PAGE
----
Maddigan's Fantasia

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Simon and Schuster, Oct 9, 2007 - Juvenile Fiction - 499 pages
4 Reviews
When twelve-year-old Garland Maddigan asks Timon and Eden where they have come from, she is overwhelmed by their answer: the future.

In a post-apocalyptic time, Garland's family's traveling circus troop, Maddigan's Fantasia, leaves the city of Solis once a year to perform and earn a living. However, this year Solis has given the Fantasia the crucial task of obtaining a new solar converter, the only power source in Solis, because the old one is failing.

Misfortune finds the Fantasia in their travels, and Garland's father dies in an attack by Road Rats. Then suddenly two mysterious boys, Timon and Eden, appear with their baby sister, claiming to be from the future -- a world in which the Fantasia has failed in its mission and the evil Nennog has taken power. The boys have come to help the Fantasia, but danger has followed them across time. Can the Fantasia protect Timon and Eden, and succeed in their quest to save their world?

Internationally renowned author Margaret Mahy spins a vivid tale of time travel, adventure, and magic that no reader will soon forget.


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LibraryThing Review

User Review  - maureene87 - LibraryThing

Started and completed today I really enjoyed this one which was much more in the Magicians of Hoad vein than the Changeover vein. The Fantasia reminded me a bit of Cart and Cwidder, but the story and ... Read full review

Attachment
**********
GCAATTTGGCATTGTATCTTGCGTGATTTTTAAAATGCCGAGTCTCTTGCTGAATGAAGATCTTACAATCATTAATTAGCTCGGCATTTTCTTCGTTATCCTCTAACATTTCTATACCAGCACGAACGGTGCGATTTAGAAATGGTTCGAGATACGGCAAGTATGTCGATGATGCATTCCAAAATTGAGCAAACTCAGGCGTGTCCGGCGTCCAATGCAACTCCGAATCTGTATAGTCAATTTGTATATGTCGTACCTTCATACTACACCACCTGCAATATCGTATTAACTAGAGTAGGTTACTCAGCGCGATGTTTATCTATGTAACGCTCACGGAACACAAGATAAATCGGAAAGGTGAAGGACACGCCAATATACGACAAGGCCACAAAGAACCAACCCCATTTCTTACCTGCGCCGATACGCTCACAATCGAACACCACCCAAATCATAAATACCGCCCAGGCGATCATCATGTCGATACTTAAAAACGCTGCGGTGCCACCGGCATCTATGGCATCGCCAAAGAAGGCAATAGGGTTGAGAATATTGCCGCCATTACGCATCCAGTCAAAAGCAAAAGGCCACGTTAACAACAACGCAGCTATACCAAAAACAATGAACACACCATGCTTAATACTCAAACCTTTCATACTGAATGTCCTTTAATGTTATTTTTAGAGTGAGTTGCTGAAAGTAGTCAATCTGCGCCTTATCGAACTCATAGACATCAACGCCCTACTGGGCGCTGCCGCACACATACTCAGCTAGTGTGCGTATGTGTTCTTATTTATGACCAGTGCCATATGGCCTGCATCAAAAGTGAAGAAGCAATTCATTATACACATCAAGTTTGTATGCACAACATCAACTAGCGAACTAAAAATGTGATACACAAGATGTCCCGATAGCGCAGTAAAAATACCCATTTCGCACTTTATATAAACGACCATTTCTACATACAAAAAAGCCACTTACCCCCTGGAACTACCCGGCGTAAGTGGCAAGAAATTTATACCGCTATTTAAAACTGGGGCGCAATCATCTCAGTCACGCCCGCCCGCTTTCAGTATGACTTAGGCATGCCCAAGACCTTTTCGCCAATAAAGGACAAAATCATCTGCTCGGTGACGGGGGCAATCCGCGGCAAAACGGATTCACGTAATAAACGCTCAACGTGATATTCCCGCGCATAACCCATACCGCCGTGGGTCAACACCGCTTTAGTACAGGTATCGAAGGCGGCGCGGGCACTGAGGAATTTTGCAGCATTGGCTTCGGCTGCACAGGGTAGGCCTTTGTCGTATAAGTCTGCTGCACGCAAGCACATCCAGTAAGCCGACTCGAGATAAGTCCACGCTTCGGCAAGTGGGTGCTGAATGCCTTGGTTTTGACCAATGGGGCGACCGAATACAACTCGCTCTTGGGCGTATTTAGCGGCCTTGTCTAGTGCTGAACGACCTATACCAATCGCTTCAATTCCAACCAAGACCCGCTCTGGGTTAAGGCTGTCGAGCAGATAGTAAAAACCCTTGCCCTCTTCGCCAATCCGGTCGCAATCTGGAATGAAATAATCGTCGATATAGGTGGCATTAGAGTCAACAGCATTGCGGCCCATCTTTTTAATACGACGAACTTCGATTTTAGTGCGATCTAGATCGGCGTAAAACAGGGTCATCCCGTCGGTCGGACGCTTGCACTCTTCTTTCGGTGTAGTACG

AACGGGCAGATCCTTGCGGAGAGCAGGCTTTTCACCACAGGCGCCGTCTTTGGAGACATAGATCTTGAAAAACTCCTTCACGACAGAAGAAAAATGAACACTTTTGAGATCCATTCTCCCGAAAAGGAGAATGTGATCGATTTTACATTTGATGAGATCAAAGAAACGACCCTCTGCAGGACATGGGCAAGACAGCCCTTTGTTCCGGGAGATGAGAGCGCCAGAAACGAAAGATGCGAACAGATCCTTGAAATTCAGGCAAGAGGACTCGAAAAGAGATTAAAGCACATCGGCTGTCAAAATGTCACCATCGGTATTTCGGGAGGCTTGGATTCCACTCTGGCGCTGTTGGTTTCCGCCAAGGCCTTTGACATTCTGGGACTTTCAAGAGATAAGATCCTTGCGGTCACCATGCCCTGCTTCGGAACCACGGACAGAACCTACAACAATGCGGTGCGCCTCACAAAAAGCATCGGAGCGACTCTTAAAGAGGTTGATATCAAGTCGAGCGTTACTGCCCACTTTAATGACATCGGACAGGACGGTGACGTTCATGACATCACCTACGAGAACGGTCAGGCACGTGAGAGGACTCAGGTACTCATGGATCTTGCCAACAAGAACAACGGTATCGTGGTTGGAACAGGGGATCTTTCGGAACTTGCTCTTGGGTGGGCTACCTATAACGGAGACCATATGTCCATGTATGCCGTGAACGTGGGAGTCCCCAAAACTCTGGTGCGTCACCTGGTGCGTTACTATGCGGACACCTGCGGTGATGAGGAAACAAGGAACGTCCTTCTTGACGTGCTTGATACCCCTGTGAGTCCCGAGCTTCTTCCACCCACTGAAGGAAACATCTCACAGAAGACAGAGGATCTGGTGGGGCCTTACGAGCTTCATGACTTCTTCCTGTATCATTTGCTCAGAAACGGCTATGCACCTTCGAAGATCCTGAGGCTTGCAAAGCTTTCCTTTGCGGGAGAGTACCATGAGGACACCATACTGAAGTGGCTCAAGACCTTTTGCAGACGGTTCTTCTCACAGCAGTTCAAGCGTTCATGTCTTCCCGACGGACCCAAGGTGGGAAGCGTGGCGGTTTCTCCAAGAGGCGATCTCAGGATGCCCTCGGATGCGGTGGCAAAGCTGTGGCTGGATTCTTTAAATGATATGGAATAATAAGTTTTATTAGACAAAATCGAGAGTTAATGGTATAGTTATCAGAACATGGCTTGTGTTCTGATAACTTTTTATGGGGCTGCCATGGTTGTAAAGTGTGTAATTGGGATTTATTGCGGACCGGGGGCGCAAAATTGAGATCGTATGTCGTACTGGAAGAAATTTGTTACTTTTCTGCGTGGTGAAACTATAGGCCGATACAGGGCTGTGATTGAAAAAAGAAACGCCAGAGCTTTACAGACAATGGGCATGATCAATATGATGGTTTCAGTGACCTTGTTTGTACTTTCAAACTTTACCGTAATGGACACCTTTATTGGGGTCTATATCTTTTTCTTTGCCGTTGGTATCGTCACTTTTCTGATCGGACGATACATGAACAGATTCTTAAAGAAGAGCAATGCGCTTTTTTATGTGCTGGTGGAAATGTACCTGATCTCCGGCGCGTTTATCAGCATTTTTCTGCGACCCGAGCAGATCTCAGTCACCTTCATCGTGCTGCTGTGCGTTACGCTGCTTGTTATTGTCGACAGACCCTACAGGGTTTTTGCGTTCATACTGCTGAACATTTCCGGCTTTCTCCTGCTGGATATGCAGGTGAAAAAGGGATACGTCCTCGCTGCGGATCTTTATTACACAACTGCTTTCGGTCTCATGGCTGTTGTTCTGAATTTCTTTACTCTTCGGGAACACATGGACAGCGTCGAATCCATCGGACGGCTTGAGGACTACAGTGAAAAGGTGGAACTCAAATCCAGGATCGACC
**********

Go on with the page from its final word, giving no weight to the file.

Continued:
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great book, must read !!!!!!!!!!!!!!!!!!!!!!!!!!!!!!!!!


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About the author (2007)

Margaret Mahy has lived in New Zealand her entire life.  A former children’s librarian, she decided to become a full-time writer in 1980. From picture books to YA novels, the age groups for which she writes vary as much as the characters in her stories. She won the British Library Association’s Carnegie medal for The Haunting and The Changeover: A Supernatural Romance. She has also written such books as Alchemy and Maddigan’s Fantasia. An author whose books have received many accolades and praise around the world, Mahy was awarded the Order of New Zealand, the highest honor a citizen of that country can receive, and in 2006 she was announced the winner of the International Board on Books for Young People’s Hans Christian Andersen Award, given to a living author whose works have made a lasting contribution to children’s literature.

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